What else are you working on in the comics universe?

Starting in October, I have a five-issue miniseries coming out from Wildstorm called "The Ferryman." It's a book that Joel Silver, the producer of "The Matrix," "Die Hard" and "Speed Racer," is coming into comics for the first time for. He has a label called Dark Castle, and produces horror movies through it like "House on Haunted Hill," "Thirteen Ghosts" and "Rocknrolla." Joel has wanted to venture into comics and develop ideas through comics to see if they might have life elsewhere. I've been friends with a guy that is a big exec over at Dark Castle, and he called me. Joel had wanted to do something contemporary with the River Styx and the ferryman of mythology, and I got to run free with it. The first issue and the second issue will be shipping in October.

How's the "Torso" movie coming along?

It's moving forward. How fast it moves forward and if it actually happens are things that are way beyond my control. With movies with big movie stars, they can fall apart the day before they start filming. Things are looking great, but until I'm on the set, I'm cautiously optimistic.

Lightning round time! If you were writing a yearlong weekly comic with three other writers, who would they be?

Depends on what company. For DC: Geoff Johns, Gail Simone and James Robinson.

For Marvel: Bendis, Ed Brubaker and Abnett & Lanning. "Nova," "Guardians of the Galaxy" and "The Authority" are great. "Nova" is the most fun comic book being published right now from a mainstream company, and I don't like cosmic stuff. It's an absolute joy to read, and those guys have done a great job of taking the cosmic and making it fun.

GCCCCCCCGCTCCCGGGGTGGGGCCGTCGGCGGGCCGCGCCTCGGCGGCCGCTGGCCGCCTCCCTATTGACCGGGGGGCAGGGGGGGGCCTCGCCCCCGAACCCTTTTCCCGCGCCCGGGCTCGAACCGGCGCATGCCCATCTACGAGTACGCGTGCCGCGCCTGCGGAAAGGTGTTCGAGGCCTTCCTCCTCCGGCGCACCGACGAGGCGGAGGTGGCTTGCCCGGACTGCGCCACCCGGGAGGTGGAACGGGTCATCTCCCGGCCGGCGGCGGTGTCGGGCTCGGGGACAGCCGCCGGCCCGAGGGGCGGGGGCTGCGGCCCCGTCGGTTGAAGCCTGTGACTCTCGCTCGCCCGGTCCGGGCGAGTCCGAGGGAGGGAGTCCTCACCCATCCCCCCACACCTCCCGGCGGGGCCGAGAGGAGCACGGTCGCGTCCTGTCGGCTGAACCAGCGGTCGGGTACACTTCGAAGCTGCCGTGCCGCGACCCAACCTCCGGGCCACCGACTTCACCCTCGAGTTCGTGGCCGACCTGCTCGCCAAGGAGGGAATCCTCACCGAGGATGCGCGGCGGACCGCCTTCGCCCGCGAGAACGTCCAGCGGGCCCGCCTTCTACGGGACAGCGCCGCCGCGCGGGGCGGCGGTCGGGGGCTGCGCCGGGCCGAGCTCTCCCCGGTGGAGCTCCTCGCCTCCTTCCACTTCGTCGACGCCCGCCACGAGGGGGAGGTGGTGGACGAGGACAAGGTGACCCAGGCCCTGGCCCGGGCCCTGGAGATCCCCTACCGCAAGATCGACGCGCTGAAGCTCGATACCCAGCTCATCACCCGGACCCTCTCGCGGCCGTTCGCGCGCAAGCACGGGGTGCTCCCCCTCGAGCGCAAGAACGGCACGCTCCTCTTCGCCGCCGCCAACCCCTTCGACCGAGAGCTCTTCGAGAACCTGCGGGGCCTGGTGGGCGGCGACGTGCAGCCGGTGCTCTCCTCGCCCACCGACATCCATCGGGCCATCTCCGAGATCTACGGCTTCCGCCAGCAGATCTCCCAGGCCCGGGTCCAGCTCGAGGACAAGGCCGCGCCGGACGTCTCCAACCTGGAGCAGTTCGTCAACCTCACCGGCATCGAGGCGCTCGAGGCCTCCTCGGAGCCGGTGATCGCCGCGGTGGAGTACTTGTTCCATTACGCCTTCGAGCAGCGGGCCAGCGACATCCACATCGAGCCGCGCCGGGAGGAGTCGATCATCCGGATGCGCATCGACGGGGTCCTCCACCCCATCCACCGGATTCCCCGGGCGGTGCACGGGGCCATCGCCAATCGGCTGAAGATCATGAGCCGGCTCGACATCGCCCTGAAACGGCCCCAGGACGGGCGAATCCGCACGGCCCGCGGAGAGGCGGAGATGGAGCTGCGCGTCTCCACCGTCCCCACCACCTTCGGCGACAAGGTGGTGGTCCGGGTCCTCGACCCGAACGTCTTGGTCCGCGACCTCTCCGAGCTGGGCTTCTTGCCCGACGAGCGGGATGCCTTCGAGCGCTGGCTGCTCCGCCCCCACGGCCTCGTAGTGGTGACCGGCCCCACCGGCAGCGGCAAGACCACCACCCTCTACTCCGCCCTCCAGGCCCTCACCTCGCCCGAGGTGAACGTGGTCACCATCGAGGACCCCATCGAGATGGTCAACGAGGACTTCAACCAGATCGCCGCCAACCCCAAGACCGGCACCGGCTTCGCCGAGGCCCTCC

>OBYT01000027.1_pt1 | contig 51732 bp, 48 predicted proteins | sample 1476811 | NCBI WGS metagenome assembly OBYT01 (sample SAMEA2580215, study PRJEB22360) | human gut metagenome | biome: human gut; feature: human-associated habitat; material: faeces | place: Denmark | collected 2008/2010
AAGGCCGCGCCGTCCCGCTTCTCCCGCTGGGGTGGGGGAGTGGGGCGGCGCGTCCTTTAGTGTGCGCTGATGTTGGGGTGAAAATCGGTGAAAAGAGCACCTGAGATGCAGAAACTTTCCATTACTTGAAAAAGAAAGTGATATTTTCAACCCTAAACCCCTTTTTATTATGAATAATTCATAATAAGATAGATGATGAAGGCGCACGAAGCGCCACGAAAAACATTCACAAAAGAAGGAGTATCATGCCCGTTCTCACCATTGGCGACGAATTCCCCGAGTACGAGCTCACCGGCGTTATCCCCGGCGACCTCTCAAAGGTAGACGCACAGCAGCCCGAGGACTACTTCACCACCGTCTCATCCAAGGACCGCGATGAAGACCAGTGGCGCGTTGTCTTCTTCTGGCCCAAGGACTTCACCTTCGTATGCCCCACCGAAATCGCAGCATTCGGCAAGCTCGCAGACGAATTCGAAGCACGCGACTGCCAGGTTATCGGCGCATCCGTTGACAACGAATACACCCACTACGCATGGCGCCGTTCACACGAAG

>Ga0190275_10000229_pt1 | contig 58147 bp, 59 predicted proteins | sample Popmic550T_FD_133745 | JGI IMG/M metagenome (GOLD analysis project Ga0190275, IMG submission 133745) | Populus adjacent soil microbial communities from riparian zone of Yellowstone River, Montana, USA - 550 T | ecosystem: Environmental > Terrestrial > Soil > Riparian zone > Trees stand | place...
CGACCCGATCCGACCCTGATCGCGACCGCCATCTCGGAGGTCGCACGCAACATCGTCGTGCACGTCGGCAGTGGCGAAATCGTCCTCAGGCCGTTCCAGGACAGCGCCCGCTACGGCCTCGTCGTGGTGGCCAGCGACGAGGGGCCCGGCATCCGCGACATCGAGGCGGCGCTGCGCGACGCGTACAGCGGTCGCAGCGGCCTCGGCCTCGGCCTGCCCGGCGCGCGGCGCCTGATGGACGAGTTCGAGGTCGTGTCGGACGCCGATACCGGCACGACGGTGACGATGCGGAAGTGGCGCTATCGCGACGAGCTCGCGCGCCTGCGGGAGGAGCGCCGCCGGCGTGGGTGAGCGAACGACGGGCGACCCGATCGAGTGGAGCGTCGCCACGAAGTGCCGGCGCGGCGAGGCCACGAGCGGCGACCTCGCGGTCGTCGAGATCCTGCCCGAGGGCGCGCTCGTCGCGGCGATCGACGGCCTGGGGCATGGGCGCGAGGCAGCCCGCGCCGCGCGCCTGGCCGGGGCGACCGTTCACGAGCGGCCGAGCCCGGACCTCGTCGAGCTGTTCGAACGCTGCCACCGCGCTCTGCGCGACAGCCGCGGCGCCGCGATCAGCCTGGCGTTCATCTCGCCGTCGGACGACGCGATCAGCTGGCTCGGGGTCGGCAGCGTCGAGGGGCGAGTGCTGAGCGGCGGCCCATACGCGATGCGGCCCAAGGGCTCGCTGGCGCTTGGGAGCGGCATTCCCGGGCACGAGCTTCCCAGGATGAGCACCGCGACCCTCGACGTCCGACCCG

What is your biggest strength as a writer?

A humanity and a down-to-earth reality and grounding amid the craziness of the superhero world.

What is your biggest weakness?

Probably big ultra-cosmic stuff. "Thor" is a book I don't think I could ever write, and I love the character. I think the stuff Straczynski is doing and the stuff Matt Fraction is doing is great, and Walt Simonson's run is huge influence on me, but cosmic stuff like that is too much for me.

What's the best comic book movie of all time?

It's "The Dark Knight." It's been said before, but it is a genre-buster. It's a great movie that happens to be based on a comic book, not a great comic book movie. When my mom and dad go see a Batman movie without me forcing them, it's great stuff.

Michelle Pfeiffer as Catwoman in Batman Returns
DC Celebrates #BlackCatAppreciationDay With Iconic Picture of Catwoman

More in Comics